See this brief (2:37 second) discussion of how size was essential in uncovering that CAPM betas does not work.

see my longer videos for more, or buy the book.

More New Regulation!

The problem with Washington oversight is they haven't a clue what is important, only what is popular. The pitchfork and torches crowd is against 'rich guys in suits' and derivatives, and want to appear pro-active. So now we have:

Firms may have to put "warning labels" on their alternative products or require applicants to fill out financial-experience questionnaires, according to the administration.

"This is a game changer," said Ed Mierzwinski of U.S. Public Interest Research Group,

Warning labels? Has anyone seen a mortgage in the past 5 years? There are tens of pages, and you have to initial it in 17 places, so many none are read by your average borrower. So now we will have to initial in 34 places. If the warning light is always flashing, people ignore it. But to prioritize implies understanding the relative magnitudes of risk, and that is outside their scope. This doesn't change anything.

Getting rid of the OTS, and moving them into the Fed? Yawn. Everyone gets new business cards. The new Consumer Financial Protection Agency can now "enforce rules across a slew of financial products", and chances are these will involve a lot of busy work, mercilessly slamming anyone trying to sell a derivative that no longer has a market. They will probably also prevent financial institutions from diversifying their product base, making friend with industry lobbyists eager to prevent competition, all in the name of preventing another systemic collapse. But they will also now micromanage Community Reinvestment Act requirements, which surely had absolutely nothing to do with this crisis.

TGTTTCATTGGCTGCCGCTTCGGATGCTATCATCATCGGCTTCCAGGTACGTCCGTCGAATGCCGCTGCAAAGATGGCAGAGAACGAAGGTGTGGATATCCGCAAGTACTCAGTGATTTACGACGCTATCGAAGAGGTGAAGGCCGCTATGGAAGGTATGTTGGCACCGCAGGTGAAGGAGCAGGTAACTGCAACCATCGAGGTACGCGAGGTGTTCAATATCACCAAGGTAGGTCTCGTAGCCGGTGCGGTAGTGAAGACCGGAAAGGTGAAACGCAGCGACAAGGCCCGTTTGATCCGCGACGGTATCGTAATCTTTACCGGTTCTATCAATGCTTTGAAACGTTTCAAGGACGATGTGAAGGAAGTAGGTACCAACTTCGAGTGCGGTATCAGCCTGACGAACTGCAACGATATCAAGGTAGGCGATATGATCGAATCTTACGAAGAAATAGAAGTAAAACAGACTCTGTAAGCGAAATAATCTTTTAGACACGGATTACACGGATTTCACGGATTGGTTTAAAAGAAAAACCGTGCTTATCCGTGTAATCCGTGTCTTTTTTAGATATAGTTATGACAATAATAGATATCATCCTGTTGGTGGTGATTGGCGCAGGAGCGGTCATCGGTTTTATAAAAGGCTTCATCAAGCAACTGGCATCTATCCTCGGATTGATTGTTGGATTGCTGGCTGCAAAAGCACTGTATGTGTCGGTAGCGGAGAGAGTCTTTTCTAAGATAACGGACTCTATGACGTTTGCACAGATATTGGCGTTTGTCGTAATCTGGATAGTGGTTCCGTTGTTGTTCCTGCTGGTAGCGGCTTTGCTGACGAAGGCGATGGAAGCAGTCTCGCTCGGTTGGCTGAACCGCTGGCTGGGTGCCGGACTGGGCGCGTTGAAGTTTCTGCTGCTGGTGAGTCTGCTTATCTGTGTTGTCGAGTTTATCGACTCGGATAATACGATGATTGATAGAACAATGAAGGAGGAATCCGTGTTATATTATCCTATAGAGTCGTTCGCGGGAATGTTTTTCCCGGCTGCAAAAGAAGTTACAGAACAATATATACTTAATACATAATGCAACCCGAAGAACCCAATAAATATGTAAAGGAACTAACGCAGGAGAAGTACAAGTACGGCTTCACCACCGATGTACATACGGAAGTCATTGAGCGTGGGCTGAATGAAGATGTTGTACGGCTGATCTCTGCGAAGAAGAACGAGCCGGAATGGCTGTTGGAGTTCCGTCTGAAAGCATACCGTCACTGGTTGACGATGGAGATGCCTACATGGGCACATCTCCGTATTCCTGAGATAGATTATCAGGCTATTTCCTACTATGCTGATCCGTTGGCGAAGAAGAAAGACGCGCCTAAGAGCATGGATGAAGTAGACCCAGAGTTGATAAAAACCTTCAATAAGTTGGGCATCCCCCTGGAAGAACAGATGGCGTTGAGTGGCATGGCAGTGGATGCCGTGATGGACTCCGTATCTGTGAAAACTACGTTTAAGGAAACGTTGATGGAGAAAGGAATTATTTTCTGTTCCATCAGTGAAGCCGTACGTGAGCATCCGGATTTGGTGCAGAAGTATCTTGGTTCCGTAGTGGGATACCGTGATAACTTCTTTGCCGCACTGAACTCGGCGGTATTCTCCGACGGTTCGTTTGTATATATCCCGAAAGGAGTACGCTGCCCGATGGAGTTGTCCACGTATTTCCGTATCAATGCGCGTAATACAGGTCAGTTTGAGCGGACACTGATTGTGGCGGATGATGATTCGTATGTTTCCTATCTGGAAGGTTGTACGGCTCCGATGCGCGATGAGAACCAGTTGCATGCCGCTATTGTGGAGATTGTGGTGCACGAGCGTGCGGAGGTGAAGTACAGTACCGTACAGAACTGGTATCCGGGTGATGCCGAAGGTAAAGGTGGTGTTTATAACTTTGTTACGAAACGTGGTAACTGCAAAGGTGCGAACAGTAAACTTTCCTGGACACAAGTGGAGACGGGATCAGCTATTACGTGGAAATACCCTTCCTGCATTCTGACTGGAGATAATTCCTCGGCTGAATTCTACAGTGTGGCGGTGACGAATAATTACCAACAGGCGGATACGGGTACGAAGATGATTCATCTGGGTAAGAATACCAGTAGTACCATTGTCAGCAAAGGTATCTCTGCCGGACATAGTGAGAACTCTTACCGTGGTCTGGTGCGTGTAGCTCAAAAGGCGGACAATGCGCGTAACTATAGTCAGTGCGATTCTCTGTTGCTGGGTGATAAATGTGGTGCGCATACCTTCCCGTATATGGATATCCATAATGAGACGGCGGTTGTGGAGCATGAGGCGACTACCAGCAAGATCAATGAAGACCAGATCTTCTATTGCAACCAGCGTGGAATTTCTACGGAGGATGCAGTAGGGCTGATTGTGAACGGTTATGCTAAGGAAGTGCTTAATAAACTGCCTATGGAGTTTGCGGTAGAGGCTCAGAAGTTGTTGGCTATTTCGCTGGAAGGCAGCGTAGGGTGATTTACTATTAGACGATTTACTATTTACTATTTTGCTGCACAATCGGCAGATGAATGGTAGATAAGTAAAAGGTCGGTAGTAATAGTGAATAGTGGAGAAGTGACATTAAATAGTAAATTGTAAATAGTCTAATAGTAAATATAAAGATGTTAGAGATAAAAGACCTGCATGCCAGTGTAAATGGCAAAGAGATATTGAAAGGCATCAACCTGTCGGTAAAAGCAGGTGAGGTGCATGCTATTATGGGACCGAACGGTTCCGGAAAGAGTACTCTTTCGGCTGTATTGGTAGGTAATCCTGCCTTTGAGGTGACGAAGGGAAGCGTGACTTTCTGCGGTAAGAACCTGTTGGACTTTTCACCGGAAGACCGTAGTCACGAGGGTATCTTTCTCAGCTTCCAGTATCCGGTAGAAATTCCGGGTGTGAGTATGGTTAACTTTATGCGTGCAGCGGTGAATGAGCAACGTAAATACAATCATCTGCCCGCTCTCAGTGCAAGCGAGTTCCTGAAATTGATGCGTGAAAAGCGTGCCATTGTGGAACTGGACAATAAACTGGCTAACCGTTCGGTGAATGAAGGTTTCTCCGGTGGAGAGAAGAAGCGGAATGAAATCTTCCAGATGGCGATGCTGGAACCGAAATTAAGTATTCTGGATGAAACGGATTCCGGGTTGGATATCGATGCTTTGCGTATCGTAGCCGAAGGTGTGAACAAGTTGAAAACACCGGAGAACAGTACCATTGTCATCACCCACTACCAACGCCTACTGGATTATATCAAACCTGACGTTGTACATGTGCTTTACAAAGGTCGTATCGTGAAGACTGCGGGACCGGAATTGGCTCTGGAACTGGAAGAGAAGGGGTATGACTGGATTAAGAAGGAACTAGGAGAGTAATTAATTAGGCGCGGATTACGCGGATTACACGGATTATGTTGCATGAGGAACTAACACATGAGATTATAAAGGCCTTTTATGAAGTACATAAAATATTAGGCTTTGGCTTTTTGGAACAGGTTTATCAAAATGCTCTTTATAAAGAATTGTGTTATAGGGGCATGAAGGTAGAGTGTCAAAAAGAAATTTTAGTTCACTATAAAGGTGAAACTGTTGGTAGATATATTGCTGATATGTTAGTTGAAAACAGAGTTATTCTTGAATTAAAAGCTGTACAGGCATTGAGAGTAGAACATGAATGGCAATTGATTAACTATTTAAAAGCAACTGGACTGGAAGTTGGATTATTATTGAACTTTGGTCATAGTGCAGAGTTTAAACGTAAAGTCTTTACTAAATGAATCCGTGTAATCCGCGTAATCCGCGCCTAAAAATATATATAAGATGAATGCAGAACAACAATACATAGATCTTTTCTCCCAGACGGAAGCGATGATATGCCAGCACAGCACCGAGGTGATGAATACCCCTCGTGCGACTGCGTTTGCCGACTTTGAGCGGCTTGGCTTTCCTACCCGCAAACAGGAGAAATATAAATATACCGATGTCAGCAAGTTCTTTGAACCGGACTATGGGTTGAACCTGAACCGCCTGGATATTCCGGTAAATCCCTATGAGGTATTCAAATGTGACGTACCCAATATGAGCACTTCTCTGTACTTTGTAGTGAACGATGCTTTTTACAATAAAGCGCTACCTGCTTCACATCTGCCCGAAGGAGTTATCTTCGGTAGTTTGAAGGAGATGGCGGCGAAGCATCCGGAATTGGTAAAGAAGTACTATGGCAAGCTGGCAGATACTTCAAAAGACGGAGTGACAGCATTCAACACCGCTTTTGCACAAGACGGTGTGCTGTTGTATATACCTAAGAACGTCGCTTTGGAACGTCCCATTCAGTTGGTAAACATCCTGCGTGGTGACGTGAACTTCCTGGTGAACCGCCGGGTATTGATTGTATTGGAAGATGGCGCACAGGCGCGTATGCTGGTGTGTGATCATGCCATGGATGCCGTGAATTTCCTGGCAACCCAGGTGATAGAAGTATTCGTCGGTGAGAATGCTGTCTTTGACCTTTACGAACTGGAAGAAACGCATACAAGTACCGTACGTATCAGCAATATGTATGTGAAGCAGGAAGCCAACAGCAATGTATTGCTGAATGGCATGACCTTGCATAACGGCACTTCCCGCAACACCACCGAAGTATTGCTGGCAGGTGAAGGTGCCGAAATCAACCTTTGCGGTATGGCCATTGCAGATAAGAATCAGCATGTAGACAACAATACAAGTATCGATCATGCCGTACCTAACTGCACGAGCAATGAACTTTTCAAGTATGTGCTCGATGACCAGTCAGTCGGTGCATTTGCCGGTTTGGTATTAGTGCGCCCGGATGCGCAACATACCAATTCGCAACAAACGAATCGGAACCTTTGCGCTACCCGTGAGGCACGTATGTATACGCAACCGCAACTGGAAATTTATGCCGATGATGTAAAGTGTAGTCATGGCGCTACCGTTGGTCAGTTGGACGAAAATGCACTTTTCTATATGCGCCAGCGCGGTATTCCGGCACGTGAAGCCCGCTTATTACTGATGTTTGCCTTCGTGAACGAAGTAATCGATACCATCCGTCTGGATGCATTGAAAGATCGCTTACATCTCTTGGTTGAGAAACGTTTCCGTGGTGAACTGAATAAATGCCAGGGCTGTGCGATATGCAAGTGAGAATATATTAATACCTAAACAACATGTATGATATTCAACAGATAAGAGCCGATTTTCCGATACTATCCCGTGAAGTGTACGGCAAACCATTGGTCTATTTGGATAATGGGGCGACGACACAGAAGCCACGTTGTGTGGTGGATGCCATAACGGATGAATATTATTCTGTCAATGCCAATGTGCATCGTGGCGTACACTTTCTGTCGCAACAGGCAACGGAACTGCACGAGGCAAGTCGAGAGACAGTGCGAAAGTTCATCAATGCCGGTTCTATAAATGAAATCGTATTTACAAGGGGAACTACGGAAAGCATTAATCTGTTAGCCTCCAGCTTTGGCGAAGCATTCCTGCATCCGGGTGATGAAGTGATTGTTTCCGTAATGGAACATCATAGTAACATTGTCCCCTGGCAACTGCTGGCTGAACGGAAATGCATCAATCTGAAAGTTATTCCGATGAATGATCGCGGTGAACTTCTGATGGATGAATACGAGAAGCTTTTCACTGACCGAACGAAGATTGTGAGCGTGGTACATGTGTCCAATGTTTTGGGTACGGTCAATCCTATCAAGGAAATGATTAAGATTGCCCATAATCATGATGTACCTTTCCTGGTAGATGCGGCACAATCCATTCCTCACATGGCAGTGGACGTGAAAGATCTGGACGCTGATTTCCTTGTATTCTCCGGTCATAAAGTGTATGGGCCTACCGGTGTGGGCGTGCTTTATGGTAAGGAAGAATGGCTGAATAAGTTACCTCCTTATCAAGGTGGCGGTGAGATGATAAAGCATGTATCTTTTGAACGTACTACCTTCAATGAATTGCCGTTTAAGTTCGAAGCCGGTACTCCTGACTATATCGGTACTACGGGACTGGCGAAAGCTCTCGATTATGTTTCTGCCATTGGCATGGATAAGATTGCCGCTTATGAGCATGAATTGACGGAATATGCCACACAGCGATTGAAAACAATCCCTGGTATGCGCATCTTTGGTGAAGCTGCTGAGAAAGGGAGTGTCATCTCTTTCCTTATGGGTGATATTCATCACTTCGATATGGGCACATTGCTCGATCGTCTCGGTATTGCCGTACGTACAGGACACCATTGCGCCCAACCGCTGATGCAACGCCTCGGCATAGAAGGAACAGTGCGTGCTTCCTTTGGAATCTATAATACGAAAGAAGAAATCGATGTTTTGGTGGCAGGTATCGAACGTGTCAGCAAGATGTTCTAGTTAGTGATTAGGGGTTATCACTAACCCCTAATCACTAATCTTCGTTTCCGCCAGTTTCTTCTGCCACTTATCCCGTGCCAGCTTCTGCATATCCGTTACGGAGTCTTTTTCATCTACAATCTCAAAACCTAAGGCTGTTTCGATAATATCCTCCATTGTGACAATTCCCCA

But what about the prime mover in all this, mortgage underwriting. You know, the loans without which derivatives and banks would not have collapsed? The FHA actually encouraged a program that allowed home buyers to pay up to 6% of the down payment, which is nice because that means no money down in many cases! The positive feedback loop of nonprofits getting Federal grants, giving money to poor people to buy homes they could not afford, supported by homebuilders and lenders who would then donate to legislators, could not be more corrupt. Last year, they quietly shuttered that one, but the FHA still proudly notes "The most popular FHA home loan is the 203(b). This fixed-rate loan often works well for first time home buyers because it allows individuals to finance up to 97 percent of their home loan". And the CRA lending targets that could only be acheived via lowering lending standards? The Consumer Finance Protection Agency supposedly will only double down: "A critical part of the CFPA’s mission should be to promote access to financial services, especially for households and communities that traditionally have had limited access." With the government on the hook, this merely means higher taxes, though, not systemic financial panic. That's a relief.